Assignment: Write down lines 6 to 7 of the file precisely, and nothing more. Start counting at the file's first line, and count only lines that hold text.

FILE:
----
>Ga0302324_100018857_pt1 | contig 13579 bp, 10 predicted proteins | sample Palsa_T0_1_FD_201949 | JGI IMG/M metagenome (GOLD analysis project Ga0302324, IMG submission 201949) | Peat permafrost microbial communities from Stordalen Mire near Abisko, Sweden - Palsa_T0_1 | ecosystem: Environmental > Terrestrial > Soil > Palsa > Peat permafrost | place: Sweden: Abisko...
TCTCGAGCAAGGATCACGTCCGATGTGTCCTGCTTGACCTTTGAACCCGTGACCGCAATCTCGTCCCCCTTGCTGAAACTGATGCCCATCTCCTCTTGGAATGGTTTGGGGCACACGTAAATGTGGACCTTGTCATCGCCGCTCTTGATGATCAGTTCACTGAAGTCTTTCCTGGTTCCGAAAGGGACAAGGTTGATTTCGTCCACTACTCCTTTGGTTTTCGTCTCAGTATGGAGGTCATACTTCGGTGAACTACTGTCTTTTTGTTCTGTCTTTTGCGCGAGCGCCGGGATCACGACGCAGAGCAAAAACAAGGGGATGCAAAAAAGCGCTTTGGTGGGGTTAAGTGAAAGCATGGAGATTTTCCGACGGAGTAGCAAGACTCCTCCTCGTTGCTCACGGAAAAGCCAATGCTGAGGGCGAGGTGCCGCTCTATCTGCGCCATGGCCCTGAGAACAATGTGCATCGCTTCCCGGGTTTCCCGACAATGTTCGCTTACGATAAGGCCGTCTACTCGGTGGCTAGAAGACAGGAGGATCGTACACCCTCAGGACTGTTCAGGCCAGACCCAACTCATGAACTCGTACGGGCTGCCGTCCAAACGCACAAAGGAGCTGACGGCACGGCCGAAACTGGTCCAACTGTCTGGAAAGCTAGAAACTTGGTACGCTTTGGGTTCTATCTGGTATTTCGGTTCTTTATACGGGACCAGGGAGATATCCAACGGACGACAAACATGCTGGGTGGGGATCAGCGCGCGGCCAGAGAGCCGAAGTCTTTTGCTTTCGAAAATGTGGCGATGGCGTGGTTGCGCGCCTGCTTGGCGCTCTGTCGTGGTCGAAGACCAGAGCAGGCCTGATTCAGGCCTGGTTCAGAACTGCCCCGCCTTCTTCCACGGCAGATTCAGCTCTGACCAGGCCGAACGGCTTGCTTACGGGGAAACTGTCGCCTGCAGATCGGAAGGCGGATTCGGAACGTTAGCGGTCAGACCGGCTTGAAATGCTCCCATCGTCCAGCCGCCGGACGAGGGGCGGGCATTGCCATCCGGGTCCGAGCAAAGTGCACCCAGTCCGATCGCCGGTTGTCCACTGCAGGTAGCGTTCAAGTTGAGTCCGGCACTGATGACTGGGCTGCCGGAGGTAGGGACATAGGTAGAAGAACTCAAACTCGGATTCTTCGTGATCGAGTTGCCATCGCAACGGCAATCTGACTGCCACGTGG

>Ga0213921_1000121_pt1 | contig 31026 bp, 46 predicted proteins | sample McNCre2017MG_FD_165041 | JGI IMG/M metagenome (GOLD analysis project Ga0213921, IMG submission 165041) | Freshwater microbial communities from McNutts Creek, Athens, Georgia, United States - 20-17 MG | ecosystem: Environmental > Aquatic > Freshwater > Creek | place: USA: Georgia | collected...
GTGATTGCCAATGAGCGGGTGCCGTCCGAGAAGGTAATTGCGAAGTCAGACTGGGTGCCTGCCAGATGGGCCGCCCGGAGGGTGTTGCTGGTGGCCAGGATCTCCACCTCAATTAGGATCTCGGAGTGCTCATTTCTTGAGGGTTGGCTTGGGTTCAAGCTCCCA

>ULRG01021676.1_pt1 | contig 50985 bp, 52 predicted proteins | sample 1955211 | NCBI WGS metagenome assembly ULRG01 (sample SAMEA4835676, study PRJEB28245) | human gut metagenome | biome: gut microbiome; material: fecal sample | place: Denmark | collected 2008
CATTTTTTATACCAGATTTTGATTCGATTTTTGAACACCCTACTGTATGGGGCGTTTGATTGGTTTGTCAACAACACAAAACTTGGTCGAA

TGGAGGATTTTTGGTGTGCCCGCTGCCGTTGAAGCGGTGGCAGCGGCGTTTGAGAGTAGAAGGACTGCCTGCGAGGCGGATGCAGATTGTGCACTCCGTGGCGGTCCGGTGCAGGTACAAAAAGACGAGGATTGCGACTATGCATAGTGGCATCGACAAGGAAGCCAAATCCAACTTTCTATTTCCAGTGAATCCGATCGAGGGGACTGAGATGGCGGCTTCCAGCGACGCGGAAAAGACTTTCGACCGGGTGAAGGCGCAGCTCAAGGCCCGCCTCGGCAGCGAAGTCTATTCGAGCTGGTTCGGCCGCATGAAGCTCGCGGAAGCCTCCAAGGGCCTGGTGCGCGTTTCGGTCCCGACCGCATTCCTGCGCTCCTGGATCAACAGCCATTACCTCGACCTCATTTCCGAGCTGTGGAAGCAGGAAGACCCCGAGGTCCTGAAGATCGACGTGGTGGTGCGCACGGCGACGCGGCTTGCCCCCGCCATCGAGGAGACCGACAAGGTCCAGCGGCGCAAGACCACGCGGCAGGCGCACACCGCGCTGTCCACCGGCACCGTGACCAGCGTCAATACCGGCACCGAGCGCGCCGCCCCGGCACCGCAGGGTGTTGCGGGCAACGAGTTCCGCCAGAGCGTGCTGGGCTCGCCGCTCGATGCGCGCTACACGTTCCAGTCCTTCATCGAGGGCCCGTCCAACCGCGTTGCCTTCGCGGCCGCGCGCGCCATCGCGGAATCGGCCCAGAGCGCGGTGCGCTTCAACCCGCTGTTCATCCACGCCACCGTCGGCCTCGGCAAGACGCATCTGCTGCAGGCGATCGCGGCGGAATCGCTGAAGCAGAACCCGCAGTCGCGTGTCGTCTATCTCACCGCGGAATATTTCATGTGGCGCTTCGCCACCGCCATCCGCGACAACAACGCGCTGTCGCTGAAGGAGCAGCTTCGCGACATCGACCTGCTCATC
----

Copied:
CATTTTTTATACCAGATTTTGATTCGATTTTTGAACACCCTACTGTATGGGGCGTTTGATTGGTTTGTCAACAACACAAAACTTGGTCGAA

TGGAGGATTTTTGGTGTGCCCGCTGCCGTTGAAGCGGTGGCAGCGGCGTTTGAGAGTAGAAGGACTGCCTGCGAGGCGGATGCAGATTGTGCACTCCGTGGCGGTCCGGTGCAGGTACAAAAAGACGAGGATTGCGACTATGCATAGTGGCATCGACAAGGAAGCCAAATCCAACTTTCTATTTCCAGTGAATCCGATCGAGGGGACTGAGATGGCGGCTTCCAGCGACGCGGAAAAGACTTTCGACCGGGTGAAGGCGCAGCTCAAGGCCCGCCTCGGCAGCGAAGTCTATTCGAGCTGGTTCGGCCGCATGAAGCTCGCGGAAGCCTCCAAGGGCCTGGTGCGCGTTTCGGTCCCGACCGCATTCCTGCGCTCCTGGATCAACAGCCATTACCTCGACCTCATTTCCGAGCTGTGGAAGCAGGAAGACCCCGAGGTCCTGAAGATCGACGTGGTGGTGCGCACGGCGACGCGGCTTGCCCCCGCCATCGAGGAGACCGACAAGGTCCAGCGGCGCAAGACCACGCGGCAGGCGCACACCGCGCTGTCCACCGGCACCGTGACCAGCGTCAATACCGGCACCGAGCGCGCCGCCCCGGCACCGCAGGGTGTTGCGGGCAACGAGTTCCGCCAGAGCGTGCTGGGCTCGCCGCTCGATGCGCGCTACACGTTCCAGTCCTTCATCGAGGGCCCGTCCAACCGCGTTGCCTTCGCGGCCGCGCGCGCCATCGCGGAATCGGCCCAGAGCGCGGTGCGCTTCAACCCGCTGTTCATCCACGCCACCGTCGGCCTCGGCAAGACGCATCTGCTGCAGGCGATCGCGGCGGAATCGCTGAAGCAGAACCCGCAGTCGCGTGTCGTCTATCTCACCGCGGAATATTTCATGTGGCGCTTCGCCACCGCCATCCGCGACAACAACGCGCTGTCGCTGAAGGAGCAGCTTCGCGACATCGACCTGCTCATC